Polyurethane is available in gloss levels ranging from matt to gloss.
It comes in two options, solvent or water based:
Solvent based polyurethane is the hardest wearing finish requiring the least maintenance. It will generally darken over time and will eventually ‘yellow.’ It has a very strong odour at the time of application.
Water based polyurethane has moderate durability. Timber will darken marginally over time. It’s low odour makes it more suitable for use in buildings with shared air con.
Oil gives more of a natural looking finish.
Timber oil is made from a mix of plant oils and waxes. It requires more maintenance than polyurethane, but this can be incorporated into the cleaning process.
One of the biggest benefits is you can repair scratches, unlike polyurethane. It has low odour.
Other Flooring Options:
Parquet flooring is a mosaic or block form made from solid timber.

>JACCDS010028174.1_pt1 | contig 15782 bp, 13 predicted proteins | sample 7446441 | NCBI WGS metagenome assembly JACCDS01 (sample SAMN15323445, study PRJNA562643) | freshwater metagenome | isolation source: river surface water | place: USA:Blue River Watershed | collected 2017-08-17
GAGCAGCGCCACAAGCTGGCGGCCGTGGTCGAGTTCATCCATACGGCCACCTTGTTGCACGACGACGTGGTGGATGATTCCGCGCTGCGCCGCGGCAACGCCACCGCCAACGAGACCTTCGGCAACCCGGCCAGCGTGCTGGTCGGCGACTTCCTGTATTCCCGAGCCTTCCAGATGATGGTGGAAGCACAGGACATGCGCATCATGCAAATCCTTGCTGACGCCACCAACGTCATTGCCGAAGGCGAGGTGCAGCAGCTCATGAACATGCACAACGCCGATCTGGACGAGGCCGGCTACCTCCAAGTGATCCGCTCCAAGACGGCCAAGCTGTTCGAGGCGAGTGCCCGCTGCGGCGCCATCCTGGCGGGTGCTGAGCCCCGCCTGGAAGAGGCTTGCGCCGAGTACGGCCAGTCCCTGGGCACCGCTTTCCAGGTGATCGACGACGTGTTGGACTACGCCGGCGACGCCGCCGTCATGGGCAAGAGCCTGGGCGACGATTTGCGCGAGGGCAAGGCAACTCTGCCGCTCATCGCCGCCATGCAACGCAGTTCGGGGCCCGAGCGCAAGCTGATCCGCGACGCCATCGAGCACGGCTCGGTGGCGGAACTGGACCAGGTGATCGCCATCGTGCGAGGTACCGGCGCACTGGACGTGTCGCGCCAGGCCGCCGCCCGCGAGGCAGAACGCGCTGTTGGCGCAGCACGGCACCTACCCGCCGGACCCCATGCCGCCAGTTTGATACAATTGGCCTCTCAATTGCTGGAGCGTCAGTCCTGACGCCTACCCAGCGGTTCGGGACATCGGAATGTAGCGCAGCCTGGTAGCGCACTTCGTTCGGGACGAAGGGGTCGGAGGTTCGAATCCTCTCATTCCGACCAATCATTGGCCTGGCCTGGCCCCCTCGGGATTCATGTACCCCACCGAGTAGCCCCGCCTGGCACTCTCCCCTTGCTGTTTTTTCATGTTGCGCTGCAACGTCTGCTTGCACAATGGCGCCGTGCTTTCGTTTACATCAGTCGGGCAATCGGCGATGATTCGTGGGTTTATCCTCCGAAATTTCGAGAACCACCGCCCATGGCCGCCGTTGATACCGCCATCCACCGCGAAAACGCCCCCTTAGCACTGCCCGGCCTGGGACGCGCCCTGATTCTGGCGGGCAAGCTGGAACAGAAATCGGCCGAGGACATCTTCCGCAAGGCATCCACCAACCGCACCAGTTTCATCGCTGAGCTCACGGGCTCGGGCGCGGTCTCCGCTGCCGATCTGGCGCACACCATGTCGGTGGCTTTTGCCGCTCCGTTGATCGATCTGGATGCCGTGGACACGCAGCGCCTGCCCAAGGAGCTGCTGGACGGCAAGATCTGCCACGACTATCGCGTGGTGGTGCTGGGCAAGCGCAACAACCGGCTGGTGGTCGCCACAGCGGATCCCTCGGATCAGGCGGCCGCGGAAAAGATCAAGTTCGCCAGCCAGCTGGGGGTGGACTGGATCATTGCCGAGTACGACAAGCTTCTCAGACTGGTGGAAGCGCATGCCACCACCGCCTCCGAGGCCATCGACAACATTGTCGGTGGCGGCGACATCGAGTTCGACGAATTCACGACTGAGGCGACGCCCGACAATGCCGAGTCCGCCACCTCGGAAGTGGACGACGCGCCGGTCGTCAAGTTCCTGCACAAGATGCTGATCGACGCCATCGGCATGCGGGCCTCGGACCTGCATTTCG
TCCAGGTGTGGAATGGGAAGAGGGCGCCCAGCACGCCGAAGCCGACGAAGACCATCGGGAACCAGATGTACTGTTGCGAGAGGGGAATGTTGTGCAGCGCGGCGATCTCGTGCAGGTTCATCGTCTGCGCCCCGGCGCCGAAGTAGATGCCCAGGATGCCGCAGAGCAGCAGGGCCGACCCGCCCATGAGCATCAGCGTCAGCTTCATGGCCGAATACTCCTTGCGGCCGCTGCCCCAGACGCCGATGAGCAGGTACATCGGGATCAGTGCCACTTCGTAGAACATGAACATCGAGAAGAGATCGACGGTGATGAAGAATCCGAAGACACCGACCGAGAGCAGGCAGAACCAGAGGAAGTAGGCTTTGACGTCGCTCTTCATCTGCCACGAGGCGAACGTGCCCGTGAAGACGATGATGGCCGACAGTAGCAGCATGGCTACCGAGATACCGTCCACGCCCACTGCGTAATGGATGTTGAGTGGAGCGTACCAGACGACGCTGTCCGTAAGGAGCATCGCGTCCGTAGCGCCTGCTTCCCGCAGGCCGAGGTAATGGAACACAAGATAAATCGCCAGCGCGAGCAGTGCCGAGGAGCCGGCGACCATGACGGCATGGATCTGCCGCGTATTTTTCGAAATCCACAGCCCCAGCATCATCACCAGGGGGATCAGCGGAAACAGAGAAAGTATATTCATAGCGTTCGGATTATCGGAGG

Mosaic parquetry is made up of small fingers of timber made into a tile and then laid.
Block parquetry is usually made of blocks of timber that are three times longer than their width. It can be laid in many patterns, with Herringbone a popular choice.
Both methods are labour intensive and require skilled craftsmanship.
Staining floors is fraught with difficulties, so it’s best to try and find a natural timber that gives you the colour you want.
Staining is expensive, and if you ever re-sand your floor you will have to pay for it again. Deep scratches will expose the unstained timber beneath. Stained floors are also susceptible to fading, particularly in front of windows.
Staining is possible, and will give you the exact colour you want, but should only be committed to after careful consideration.